M: I take it that’s the usual line of things in comic books?

C: For the most part, yes. If you want to make a living. There are greater opportunities now, I guess, for a new writer or artist to break in doing their own material, but its still far easier to make a living doing contract work. So all of us were working on various contract jobs and realizing that we all would be far happier if we were doing our own stories.

I think there was a time when we were considering doing a line of print comics, but that was quickly abandoned. With webcomics gaining in popularity and credibility, it seemed like that was the natural way to go. It’s far easier and cheaper to create a website than it is to print a comic, and your potential audience is much larger.

And it’s clear that entertainment en masse is headed to the Internet. Movies, television, music – the Web is the hub for all of this stuff, and increasingly so.

M: So would you say exposure was your main drive, even the reason to start up Transmission X?

C: Well, primarily the motivation was just to do our own work and doing it on the Web seemed to be the lowest-risk venture. Also, since I have no formal experience in writing anything, it would be difficult for me to convince a publisher to take a chance on me. So this is a way for me to write something, unfettered.

We were fortunate that our circle of friends includes a startling number of really talented cartoonists, with various degrees of professional success. Ramon [Perez] also already had a few years of experience with his own very successful webcomic, Butternutsquash. He’s our web guru.Abominable Chaz Chris panel

M: Yeah, when I heard Karl Kerschl was doing a webcomic, I swallowed that thing hook, line, and sinker.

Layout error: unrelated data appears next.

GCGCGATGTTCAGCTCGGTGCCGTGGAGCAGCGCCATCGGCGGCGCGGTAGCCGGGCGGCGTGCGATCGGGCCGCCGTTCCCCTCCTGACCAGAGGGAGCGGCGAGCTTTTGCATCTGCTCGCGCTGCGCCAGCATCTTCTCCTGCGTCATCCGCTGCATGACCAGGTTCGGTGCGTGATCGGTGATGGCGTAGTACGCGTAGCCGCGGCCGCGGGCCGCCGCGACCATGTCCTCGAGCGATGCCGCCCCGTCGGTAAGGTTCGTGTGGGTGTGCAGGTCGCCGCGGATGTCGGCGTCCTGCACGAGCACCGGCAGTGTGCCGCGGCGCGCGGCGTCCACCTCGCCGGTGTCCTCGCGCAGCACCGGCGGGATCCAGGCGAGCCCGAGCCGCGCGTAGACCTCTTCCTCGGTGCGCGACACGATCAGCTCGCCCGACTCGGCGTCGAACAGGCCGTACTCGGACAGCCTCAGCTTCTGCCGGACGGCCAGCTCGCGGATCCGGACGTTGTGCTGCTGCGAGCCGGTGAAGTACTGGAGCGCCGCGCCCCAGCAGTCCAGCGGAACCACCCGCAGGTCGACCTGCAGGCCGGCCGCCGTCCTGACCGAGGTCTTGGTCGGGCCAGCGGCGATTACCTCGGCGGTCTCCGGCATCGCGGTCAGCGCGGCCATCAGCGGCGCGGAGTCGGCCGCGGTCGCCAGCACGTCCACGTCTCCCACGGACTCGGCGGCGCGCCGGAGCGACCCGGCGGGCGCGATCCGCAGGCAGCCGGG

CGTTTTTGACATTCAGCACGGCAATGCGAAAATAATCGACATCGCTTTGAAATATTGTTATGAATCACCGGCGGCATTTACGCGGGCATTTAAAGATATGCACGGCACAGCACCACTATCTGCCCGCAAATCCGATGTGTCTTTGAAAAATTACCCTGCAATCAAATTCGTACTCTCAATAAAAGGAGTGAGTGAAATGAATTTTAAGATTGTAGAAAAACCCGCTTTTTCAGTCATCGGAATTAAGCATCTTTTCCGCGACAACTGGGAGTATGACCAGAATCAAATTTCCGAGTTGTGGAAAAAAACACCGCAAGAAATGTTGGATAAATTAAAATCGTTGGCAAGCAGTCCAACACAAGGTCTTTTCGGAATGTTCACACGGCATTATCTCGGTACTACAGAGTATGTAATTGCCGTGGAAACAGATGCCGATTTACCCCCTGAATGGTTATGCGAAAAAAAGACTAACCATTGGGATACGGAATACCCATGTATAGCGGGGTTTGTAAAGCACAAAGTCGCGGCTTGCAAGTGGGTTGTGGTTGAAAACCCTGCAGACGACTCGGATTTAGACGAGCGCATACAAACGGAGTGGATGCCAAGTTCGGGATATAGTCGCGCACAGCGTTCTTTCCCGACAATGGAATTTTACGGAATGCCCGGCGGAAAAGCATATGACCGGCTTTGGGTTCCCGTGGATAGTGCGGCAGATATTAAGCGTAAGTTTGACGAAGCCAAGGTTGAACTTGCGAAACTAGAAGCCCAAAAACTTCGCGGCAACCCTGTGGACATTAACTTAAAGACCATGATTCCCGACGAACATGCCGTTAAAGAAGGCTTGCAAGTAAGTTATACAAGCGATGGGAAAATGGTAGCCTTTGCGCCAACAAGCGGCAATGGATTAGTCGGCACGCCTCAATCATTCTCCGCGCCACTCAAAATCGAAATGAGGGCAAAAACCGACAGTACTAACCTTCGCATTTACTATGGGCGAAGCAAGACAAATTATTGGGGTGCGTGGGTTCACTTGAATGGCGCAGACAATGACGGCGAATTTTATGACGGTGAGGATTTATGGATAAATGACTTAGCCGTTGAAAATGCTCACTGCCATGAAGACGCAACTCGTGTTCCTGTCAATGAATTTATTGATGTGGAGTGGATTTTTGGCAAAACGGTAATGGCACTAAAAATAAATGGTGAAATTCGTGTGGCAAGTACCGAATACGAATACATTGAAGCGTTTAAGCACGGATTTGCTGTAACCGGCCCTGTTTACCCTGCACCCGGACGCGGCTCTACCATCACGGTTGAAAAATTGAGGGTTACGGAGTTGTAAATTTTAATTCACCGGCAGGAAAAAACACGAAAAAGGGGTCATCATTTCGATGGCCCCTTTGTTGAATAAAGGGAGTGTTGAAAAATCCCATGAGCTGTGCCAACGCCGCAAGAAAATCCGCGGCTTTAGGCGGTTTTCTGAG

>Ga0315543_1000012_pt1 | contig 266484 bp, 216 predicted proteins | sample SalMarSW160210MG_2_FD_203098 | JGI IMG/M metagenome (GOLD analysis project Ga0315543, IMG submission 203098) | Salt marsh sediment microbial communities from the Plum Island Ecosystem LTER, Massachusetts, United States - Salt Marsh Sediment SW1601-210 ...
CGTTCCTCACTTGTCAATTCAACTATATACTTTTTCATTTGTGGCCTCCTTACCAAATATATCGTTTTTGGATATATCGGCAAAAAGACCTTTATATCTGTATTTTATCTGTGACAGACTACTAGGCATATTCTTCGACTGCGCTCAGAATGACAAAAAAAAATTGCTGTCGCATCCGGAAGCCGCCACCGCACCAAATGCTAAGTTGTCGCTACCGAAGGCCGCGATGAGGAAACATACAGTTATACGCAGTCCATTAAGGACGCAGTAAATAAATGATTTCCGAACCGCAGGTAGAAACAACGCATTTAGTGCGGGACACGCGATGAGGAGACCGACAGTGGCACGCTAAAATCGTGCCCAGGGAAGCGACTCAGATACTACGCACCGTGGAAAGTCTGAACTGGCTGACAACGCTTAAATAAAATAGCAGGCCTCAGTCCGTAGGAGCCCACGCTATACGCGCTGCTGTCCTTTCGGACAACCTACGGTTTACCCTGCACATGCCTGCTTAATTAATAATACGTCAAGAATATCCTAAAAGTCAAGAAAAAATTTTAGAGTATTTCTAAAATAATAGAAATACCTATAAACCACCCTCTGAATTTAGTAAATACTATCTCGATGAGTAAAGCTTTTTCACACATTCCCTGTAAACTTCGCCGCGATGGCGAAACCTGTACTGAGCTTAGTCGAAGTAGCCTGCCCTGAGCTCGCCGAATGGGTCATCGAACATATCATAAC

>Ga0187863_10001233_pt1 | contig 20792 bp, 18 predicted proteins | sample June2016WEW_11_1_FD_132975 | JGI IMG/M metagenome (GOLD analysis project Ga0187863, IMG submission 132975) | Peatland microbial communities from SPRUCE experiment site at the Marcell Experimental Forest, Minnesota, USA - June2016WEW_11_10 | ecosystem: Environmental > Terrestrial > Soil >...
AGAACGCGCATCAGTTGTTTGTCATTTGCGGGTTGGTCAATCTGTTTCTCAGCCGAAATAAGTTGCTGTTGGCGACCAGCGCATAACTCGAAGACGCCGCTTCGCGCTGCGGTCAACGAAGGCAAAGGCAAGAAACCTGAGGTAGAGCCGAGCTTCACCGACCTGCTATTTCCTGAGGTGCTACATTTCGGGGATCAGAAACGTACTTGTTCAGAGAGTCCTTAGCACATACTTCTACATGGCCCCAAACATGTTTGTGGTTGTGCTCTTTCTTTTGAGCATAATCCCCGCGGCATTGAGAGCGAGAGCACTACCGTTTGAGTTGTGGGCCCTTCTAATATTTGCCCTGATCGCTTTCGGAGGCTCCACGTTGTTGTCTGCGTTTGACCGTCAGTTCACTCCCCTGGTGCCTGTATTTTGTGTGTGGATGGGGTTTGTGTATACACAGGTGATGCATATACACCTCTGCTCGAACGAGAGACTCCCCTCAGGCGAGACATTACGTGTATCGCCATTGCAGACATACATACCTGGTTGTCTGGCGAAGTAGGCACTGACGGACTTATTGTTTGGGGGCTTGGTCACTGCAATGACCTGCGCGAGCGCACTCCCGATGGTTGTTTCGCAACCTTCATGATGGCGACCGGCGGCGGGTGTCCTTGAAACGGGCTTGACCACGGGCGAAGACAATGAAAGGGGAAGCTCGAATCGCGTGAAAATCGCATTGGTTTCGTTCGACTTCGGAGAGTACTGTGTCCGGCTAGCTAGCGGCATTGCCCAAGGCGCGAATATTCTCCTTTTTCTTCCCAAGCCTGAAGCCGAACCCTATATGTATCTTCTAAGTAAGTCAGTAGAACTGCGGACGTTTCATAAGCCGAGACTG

C: Yeah, Karl is just stratospherically talented and it really shows in his strip. The love he has for it is apparent in every drawing.

M: I could stare at a single panel of that strip for days.

C: I think that’s the other motivation for doing your own material – when it’s something that you’re creating from whole cloth, something that you’re really passionate about and engaged with, it shines through in the work. I think all of us have, at some point or another, done work that we would consider to be fairly uninspired. And it’s a drag having to spend time producing something that you’re not happy with.

M: You just wish you could cut your losses and move on, I bet.

C: Sure. It’s far more creatively rewarding to work on something of your own creation. Previously in my career, I’ve always felt a little uncomfortable labeling myself an “artist”. I always felt that term was a little inaccurate. I was an “illustrator.” I wasn’t really creating anything, I was illustrating other people’s ideas. Now that I’m creating this story entirely on my own, I feel like I’ve earned the right to call myself an artist.

M: I just can’t wait to tack “professional” at the end of whatever title I end up with.

C: Ha! You’ll get there!

M: That’s a very different twist on that, I’ve never seen it that way. But you’re right, an illustrator is the method by which the writer gets his ideas onto paper. An artist is doing it all him/herself.

C: When I was in school my teacher always made the distinction, and I always thought she was full of shit. But now I realize she was right.

M: Sucks to realize that, huh?

C: Ha! I suppose. I know now that I was an arrogant punk kid. And I feel like I’ve gained a lot of wisdom since then.

M: Ah, the real world.

C: And I’m glad of that. A late epiphany is better than no epiphany at all.

Couldn’t have said it better myself, Cameron! In fact, I didn’t! Stay tuned for the rest of the interview tomorrow, where we’ll find out a lot more about ST and maybe even discover that it’s not really what you thought it was at all. Come back for the revelations tomorrow!